The alignment or positioning of elements in relation to the container or each other, aiming for balance and user-friendliness. For example, consider texts aligned left, right, or centered.


The degree to which websites and web applications are available and usable for visitors and users, regardless of their background, experience and possible disabilities.

For example, the product should also be easily usable for visually impaired individuals or those with low literacy, which can be achieved by enlarging text or adding spoken text.

#Alt text

A short, descriptive text for an image that is placed in the HTML. This text is not visible in a normal browser but is intended for visitors with visual impairments who, for example, use screen readers. Additionally, the text provides extra information about the image to search engines, which is beneficial for SEO.

Relevant: #SEO

Through an A/B test, you examine the effectiveness of two variants. It's a method used to test which variant performs better for the end user, yields the most results, and therefore is best suited for implementation.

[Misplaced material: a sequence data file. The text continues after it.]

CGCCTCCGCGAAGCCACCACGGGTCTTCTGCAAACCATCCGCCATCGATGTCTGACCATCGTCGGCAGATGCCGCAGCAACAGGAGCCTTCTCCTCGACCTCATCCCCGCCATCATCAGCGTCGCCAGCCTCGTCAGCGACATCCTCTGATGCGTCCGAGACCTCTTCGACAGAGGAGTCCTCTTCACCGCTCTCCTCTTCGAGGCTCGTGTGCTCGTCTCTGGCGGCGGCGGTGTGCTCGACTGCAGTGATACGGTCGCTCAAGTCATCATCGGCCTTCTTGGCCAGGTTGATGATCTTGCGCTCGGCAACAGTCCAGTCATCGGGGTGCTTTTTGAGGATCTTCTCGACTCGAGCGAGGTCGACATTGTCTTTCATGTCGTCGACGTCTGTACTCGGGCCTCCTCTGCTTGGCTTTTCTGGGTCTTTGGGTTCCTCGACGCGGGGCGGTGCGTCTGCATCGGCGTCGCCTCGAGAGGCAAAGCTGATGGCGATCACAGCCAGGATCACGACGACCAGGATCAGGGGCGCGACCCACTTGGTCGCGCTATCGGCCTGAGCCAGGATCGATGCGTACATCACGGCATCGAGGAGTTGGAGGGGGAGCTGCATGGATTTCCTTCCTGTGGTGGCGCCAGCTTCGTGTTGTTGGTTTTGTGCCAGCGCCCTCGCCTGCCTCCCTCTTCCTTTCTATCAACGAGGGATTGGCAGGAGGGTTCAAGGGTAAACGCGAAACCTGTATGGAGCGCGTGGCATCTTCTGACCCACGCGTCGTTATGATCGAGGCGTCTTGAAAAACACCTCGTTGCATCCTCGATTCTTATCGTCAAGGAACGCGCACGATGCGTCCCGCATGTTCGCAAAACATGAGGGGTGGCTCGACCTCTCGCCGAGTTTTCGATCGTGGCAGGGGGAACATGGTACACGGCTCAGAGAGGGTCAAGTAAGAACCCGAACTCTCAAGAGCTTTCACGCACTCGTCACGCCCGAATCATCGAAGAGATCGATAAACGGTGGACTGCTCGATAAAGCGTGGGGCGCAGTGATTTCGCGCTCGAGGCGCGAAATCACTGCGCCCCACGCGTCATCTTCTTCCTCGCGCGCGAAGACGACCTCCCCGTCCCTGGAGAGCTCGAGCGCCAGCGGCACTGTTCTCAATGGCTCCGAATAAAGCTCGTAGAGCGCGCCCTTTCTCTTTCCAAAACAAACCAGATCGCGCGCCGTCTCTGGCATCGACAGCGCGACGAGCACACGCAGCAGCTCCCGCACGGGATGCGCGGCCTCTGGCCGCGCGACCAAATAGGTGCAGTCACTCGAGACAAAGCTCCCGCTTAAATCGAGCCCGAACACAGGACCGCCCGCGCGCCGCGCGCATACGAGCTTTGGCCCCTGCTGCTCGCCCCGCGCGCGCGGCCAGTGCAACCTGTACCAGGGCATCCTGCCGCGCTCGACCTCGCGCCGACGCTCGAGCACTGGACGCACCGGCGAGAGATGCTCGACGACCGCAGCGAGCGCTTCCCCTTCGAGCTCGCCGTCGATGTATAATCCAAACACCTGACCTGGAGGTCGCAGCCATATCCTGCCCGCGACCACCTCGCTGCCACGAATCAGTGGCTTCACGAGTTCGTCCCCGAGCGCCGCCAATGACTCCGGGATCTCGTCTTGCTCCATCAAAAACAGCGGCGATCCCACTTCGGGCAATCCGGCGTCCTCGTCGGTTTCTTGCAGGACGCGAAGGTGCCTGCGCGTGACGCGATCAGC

For example, consider two different webpages, each with a button added at different locations or with different colors, to see which one generates more conversions.


API stands for: Application Programming Interface. An API (interface) ensures that two different applications can communicate and exchange information according to predefined methods. This is useful within a single organization, but especially when multiple organizations want to exchange data among each other.

Relevant: #JavaScript
#Adaptive Webdesign

An approach to web design where multiple fixed user interfaces are designed to better match different screen sizes, from mobile phones to desktop screens. Instead of dynamically scaling content as with responsive design, adaptive design loads predefined layouts based on the detected device.


An iterative and highly flexible approach to designing and developing (digital) products. Agile emerged in the early 2000s as a response to the limitations of traditional, rigid software development methodologies such as the waterfall method, which often resulted in lengthy development cycles and products that did not meet customer needs.

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